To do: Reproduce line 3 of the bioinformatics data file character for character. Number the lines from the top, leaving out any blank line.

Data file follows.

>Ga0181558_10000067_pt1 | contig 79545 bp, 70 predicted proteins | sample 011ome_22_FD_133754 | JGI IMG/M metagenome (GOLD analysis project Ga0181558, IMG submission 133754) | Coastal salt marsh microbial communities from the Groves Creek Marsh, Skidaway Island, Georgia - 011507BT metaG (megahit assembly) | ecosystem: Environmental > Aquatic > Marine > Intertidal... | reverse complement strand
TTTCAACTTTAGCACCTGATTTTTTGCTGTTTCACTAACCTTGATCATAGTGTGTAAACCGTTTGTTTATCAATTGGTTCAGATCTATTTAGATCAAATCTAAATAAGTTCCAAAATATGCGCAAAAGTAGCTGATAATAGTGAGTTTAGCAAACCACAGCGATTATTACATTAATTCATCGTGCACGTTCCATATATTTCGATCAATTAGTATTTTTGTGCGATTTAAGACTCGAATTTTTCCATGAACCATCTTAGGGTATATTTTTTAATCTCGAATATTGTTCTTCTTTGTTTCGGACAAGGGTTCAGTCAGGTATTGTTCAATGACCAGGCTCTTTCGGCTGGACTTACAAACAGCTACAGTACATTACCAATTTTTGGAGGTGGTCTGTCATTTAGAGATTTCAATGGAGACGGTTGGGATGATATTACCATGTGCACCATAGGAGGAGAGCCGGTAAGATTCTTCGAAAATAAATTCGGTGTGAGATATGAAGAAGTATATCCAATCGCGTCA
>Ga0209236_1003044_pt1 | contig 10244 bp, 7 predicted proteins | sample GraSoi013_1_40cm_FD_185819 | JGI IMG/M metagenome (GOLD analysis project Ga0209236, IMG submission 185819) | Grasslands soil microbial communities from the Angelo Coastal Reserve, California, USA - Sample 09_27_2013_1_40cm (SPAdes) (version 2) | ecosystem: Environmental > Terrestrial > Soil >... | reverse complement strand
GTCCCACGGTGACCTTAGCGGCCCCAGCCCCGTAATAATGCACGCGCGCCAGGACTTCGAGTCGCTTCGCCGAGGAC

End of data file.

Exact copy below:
>Ga0209236_1003044_pt1 | contig 10244 bp, 7 predicted proteins | sample GraSoi013_1_40cm_FD_185819 | JGI IMG/M metagenome (GOLD analysis project Ga0209236, IMG submission 185819) | Grasslands soil microbial communities from the Angelo Coastal Reserve, California, USA - Sample 09_27_2013_1_40cm (SPAdes) (version 2) | ecosystem: Environmental > Terrestrial > Soil >... | reverse complement strand